Posted on October 14, 2011 by Daniel Riesel
This fall, the United States Supreme Court will decide whether to revisit a question it left open in United States v. Atlantic Research: Whether a party who has incurred cleanup costs following an Environmental Protection Agency (“EPA”) lawsuit may recover its costs under § 107 of the Comprehensive Environmental Response, Compensation and Liability Act (“CERCLA”), or instead is limited to a contribution action under CERCLA § 113. The distinction between these cost recovery provisions has divided lower courts for much of the last decade, and forms the basis for the July 2011 certiorari petition in Morrison Enterprises v. Dravo Corp.
In 2004, the Supreme Court ruled that contribution under CERCLA § 113(f) is only available while or after a plaintiff had been sued under CERCLA – and thus could not be used to recover “voluntary” cleanup costs when a Potentially Responsible Party (“PRP”) remediates a Superfund site prior to litigation. Cooper Industries v. Aviall Services. Three years later, the Court clarified in Atlantic Research that voluntarily-incurred response costs were instead recoverable under § 107(a), which “reimburses other parties for costs that those parties incurred.”
Atlantic Research, however, did not resolve whether Section 107 could ever apply during or following CERCLA litigation. In a footnote, the Supreme Court “recognize[d] that a PRP may sustain expenses pursuant to a consent decree following a suit under” CERCLA without “reimbur[sing] the costs of another party.” The Court declined to decide “whether these compelled costs of response are recoverable under §113(f), §107(a), or both.”
That question recently arose in Morrison Enterprises v. Dravo Corp. After being separately sued by EPA for their contributions to groundwater contamination, Morrison and Dravo entered consent decrees governing the cleanup of their respective “sub-sites”. Morrison then sued Dravo under CERCLA 107, seeking to recover costs incurred in treating trichloroethylene (“TCE”) that Morrison alleged had originated from Dravo’s upgradient site.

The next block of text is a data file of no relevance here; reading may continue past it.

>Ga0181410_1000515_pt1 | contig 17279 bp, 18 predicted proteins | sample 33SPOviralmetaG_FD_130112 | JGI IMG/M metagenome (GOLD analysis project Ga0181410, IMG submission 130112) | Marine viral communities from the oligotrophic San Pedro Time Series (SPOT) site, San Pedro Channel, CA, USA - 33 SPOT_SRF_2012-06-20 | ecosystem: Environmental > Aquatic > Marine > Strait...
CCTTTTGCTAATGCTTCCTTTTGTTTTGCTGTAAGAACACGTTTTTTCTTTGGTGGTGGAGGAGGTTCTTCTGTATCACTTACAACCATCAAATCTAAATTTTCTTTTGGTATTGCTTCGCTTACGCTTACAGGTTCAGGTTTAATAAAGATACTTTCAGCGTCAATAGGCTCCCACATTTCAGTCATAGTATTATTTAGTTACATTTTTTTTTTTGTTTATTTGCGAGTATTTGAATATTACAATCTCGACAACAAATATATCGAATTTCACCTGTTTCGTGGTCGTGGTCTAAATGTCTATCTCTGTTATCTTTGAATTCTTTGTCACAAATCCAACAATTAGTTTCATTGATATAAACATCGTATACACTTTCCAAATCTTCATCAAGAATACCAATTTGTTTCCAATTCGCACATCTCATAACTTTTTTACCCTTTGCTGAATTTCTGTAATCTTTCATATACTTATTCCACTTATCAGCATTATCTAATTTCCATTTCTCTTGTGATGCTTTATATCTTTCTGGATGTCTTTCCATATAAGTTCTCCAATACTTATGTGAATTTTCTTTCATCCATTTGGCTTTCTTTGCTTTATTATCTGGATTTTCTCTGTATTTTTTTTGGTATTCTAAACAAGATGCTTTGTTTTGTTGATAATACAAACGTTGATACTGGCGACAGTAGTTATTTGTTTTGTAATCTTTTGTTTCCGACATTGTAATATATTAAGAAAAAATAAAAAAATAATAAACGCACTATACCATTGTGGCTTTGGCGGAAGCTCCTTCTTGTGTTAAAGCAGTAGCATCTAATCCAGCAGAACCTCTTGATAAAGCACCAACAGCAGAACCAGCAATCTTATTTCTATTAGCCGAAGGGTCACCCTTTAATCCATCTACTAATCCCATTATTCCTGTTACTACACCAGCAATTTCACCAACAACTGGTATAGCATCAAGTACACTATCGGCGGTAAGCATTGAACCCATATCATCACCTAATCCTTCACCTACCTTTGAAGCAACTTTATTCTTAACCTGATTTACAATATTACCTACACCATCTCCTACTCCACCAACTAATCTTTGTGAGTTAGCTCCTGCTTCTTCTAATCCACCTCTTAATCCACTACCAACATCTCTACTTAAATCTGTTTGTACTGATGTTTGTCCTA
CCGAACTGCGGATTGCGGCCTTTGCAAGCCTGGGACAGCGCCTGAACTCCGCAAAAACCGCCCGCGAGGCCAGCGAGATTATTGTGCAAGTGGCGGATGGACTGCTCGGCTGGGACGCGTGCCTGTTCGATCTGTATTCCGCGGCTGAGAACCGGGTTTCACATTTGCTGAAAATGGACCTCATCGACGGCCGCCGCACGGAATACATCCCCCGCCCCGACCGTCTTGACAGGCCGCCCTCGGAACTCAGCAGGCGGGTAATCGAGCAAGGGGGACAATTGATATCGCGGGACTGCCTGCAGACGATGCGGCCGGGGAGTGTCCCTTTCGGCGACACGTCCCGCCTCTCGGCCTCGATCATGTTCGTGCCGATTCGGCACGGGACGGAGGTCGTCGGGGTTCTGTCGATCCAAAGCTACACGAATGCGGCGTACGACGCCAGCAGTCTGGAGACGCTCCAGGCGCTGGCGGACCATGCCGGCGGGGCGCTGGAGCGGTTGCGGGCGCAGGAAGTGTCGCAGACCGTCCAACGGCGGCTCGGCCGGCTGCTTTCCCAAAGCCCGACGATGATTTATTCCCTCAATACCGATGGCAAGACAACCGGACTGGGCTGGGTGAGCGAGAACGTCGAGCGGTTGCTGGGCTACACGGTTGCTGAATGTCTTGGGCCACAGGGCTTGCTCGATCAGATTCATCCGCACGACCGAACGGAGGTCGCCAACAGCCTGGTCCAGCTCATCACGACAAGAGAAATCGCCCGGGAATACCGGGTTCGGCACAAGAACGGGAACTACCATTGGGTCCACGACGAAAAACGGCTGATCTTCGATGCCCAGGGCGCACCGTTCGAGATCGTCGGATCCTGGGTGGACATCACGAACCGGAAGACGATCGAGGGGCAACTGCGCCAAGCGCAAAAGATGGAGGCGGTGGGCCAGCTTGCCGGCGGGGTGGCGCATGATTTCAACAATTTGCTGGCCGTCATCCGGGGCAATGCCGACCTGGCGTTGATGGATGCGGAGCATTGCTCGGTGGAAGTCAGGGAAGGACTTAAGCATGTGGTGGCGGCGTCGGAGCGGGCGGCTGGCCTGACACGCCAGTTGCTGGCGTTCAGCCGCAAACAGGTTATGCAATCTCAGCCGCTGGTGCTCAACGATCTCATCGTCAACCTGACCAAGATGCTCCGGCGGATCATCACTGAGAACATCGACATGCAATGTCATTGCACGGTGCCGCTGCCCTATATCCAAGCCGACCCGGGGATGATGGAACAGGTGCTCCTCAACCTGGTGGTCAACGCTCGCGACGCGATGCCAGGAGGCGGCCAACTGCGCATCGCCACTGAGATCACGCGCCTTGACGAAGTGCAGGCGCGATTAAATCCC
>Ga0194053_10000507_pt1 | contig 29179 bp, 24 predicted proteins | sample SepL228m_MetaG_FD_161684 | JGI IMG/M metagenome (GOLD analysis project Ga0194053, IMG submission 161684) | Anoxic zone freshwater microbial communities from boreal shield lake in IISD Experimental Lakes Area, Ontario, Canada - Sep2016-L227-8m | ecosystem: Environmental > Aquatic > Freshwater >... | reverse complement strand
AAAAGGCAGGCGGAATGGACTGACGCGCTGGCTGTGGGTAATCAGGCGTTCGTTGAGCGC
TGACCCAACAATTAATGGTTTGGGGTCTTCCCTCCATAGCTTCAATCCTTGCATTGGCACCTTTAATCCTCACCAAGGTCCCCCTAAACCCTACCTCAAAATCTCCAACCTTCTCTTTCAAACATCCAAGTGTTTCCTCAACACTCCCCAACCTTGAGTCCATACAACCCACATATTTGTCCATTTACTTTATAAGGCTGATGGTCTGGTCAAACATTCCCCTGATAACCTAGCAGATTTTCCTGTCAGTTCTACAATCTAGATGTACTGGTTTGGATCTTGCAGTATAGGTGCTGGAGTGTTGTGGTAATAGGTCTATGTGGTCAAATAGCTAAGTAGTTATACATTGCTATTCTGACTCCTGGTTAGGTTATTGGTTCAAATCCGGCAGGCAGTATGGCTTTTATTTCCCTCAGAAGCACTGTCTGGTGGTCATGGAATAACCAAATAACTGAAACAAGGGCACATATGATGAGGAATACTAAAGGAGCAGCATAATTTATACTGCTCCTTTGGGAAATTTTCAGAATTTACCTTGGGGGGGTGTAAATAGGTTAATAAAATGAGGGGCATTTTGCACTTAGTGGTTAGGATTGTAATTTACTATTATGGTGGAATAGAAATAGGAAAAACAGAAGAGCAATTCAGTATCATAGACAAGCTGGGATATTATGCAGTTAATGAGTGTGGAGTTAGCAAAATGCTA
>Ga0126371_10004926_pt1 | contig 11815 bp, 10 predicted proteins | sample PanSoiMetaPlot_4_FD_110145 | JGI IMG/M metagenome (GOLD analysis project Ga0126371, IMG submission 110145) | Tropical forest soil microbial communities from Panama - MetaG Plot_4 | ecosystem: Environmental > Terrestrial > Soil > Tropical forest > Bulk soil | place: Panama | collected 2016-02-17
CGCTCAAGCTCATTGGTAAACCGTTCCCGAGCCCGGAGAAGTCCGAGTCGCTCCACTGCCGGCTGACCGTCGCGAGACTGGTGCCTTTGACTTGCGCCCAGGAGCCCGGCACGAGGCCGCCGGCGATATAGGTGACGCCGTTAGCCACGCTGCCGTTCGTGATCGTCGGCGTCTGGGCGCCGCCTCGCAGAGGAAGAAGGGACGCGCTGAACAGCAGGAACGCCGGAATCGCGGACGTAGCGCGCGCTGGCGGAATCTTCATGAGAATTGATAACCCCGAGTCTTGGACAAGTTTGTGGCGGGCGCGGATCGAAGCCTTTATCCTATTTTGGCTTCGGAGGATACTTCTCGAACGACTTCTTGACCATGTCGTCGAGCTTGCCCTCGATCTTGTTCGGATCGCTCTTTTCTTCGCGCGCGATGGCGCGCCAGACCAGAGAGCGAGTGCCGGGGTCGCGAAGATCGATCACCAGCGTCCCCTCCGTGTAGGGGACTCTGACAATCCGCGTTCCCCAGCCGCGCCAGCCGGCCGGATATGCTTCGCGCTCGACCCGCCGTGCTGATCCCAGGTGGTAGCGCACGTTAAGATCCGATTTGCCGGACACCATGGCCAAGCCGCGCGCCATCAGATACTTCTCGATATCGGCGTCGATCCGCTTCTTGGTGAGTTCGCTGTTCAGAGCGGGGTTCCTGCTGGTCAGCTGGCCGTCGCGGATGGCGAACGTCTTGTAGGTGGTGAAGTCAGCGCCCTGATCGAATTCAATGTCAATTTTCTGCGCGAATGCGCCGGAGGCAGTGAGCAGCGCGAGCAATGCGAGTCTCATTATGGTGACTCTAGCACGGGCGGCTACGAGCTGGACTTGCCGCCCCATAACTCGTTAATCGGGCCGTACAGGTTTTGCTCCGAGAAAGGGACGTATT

The Eighth Circuit Court of Appeals affirmed the dismissal of Morrison’s suit, stating as a bright line rule: “§ 113(f) provides the exclusive remedy for a liable party compelled to incur response costs pursuant to an administrative or judicially approved settlement under §106 or §107.” Other circuits courts have held that parties who incur costs under a administrative order with the state, W.R. Grace & Co.-Conn. v. Zotos Intern., Inc., or who contributed money to a cleanup fund under a private settlement agreement, Agere Systems, Inc. v. Advanced Environmental Technology Corp., could maintain cost recovery actions under CERCLA § 107.
The distinction is critical to Superfund plaintiffs and defendants. For contribution actions under CERCLA § 113, the parties must share “common liability,” recovery is subject to equitable allocation and may be barred by prior settlements, and the statute of limitations is three years. Under § 107, on the other hand, there is no settlement bar or common liability requirement, recovery is joint and several, and the statute of limitations is six years after the initiation of on-site construction of the remedy.
The Supreme Court is scheduled to consider the Morrison certiorari petition during its September 26, 2011 conference.